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At Resort Vacation Properties, we’re all about accommodating our visitors with the comfiest homes and best beach and bay views on the Island! But, there’s one Forgotten Coast inhabitant that has a home far too small for guests—the sea turtle!

Turtles are one of the most revered and storied creatures in existence. Some groups of Native Americans believed that a turtle even carries the world upon its back. In cultures from other parts of the world, they can represent luck, endurance, and long life. Here on the Forgotten Coast, where many come to nest, we don’t have a particular mythology for them, but they are among our favorite guests. To help you get to know these fascinating creatures, we’ve compiled a list of little-known facts about our friends from the sea!

They’re travelers—and homebodies, too

Sea turtles can travel over 20 miles a day! Their greatest migration, though, is to home—some travel up to 1,400 miles to lay their eggs on the same shores where they hatched.

They navigate using the earth’s magnetic field (maybe)

Sea turtles can detect both the angle and intensity of the earth’s magnetic field. A new theory suggests that they use this ability to navigate, which is how they find their way back to where they hatched after years of being away.

Their sex is determined by outside factors

Unlike most creatures, their sex isn’t determined by genetics, but by outside factors—namely, the temperature of the sand outside of their nest. Warmer temperatures lead to mostly females, while cooler weather typically yields males.

They’re team players

Because it’s almost impossible for the hatchlings to make it out of the nest on their own, the hatching of one triggers the hatching of the rest. Even with all of the babies working together, it can take up to a week to dig out of their nests!

They’re night owls

When the babies finally make their grand entrance, it’s in the dark. They emerge at night and follow the light, which traditionally leads them to the water. Development along beaches has altered this, however, and oftentimes the lights from houses confuse the hatchlings. That’s why it’s important to turn off outdoor lights during nesting season!

They breathe air

Sea turtles are most often associated with their underwater adventures, but they actually breathe air! They’re champs at holding their breath—they can last 4-7 hours when they’re sleeping or relaxing! However, during physical activity, it’s a paltry 2-3 hours at best.

They can be geriatrics

A healthy sea turtle can live to be about 80, with some even surviving to be over 100! That means some of these incredible creatures even manage to outlive the human researchers studying them.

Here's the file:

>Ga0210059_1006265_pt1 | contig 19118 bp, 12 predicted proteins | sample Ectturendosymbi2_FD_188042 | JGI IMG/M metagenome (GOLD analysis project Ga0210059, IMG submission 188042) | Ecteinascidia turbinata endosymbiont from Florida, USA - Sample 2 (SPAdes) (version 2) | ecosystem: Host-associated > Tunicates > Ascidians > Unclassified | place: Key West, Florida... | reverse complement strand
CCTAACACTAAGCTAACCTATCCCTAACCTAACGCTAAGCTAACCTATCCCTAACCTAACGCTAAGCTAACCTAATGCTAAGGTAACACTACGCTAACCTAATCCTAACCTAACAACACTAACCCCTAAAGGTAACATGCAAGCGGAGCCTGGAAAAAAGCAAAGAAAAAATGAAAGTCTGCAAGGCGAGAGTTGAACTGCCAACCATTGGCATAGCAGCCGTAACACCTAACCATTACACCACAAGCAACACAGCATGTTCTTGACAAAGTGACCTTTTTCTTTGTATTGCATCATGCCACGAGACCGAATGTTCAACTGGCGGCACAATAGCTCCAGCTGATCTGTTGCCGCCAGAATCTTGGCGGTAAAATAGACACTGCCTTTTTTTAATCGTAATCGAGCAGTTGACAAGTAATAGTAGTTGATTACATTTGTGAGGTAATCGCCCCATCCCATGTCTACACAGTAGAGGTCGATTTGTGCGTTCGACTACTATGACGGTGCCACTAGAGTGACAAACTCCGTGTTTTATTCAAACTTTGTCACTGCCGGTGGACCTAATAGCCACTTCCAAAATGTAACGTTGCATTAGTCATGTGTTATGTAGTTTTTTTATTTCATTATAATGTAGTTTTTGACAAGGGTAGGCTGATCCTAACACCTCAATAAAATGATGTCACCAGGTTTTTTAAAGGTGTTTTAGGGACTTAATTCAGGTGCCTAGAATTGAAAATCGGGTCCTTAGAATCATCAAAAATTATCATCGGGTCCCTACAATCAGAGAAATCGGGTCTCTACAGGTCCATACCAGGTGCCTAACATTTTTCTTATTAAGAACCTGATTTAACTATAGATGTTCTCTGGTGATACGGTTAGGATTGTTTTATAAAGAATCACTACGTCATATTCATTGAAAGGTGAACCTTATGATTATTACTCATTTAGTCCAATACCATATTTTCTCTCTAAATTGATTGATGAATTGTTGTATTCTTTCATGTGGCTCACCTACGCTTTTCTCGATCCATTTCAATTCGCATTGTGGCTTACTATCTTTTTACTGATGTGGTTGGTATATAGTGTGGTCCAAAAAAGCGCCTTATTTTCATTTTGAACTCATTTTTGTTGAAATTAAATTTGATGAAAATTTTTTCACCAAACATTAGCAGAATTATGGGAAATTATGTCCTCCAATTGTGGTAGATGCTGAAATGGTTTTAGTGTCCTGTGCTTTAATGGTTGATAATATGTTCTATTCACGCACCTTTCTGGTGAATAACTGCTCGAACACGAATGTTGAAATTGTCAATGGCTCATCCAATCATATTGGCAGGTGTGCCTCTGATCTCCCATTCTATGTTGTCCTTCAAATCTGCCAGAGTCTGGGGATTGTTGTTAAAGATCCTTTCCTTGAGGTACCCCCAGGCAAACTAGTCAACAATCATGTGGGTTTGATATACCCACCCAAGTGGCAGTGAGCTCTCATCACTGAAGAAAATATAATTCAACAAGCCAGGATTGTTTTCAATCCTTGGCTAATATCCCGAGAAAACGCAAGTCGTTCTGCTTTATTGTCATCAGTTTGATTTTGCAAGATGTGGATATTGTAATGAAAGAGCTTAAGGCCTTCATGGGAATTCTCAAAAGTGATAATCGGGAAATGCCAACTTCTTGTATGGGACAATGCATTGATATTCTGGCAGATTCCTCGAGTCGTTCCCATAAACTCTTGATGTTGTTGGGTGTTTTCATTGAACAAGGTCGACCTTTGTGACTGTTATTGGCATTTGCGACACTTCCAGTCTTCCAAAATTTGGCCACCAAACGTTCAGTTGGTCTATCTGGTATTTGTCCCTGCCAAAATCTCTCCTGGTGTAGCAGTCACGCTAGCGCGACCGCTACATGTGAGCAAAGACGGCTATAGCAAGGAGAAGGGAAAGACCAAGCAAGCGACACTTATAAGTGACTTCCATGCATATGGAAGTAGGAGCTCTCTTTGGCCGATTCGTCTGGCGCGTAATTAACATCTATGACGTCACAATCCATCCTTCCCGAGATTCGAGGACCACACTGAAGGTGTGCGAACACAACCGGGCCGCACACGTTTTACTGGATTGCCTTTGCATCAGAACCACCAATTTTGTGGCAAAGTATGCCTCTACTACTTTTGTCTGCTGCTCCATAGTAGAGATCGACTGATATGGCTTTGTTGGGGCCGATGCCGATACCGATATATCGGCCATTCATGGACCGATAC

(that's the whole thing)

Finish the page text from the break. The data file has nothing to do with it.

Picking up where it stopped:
Unfortunately, our sea turtle friends are endangered. To keep the sea turtle population in existence, there are various laws in place to protect them. If you’re lucky enough to witness a hatching, leave the hatchlings alone and avoid using flash photography or any light. It’s important for them to find the ocean on their own, and, as they follow the moonlight to the ocean, other light will disorient them.

St. George Island and Franklin County are always actively involved in conservation and caring for their greatest assets—the stunning beaches and unique wildlife. Earth Day gives reason to highlight, celebrate, and educate about the area’s efforts. For example, did you know that the “Leave No Trace” Ordinance, which requires all beachgoers to remove all personal items from the beach by 9:00 p.m., serves a purpose greater than just clean beaches? It’s an important protection for St. George Island’s favorite guests—sea turtles!

The island is a popular nesting site for the endangered species, a responsibility we take very seriously. Between May 1st and October 31st, migrations of sea turtles come to our shores to lay eggs in the same nesting grounds where they were hatched, with some traveling as far as 1400 miles! Temperature of the surrounding sand determines the sex of the hatchlings, and it can take them up to a week to dig out of the RVP Turtlesnest. While a popular but disproven myth claims that sea turtles hatch during the full moon, they do emerge at night to make their way to the ocean, where only an estimated 10% survive to adulthood. Because of the rarity of sea turtles, St. George Island feels privileged to be a nesting site. Strict guidelines and federal regulations are enforced to help protect these precious creatures of the sea, so, if you’re lucky enough to see this miracle, please respect both the turtles and the law by not disturbing them!

 

 

If you find yourself on St. George Island for Earth Day and want to celebrate with education, there are two great options in the area. The FSU Coastal & Marine Lab in nearby St. Teresa hosts a free open house with a focus on the importance of improving human awareness of the tight connection between healthy ecosystems and healthy societies, such as the importance of estuaries and other wetlands in controlling air and water pollution. This event, open to all ages, is from 8:00 a.m. to 1:00 p.m., and more information can be found here.

Another opportunity to learn about estuaries can be found just across the bay at the Apalachicola National Estuarine Research Reserve Nature Center. Open Tuesday through Saturday 9 a.m. to 4 p.m., this non-profit organization features aquatic tanks, historical and cultural exhibits, and outdoor boardwalks—all with free admission! More information can be found here.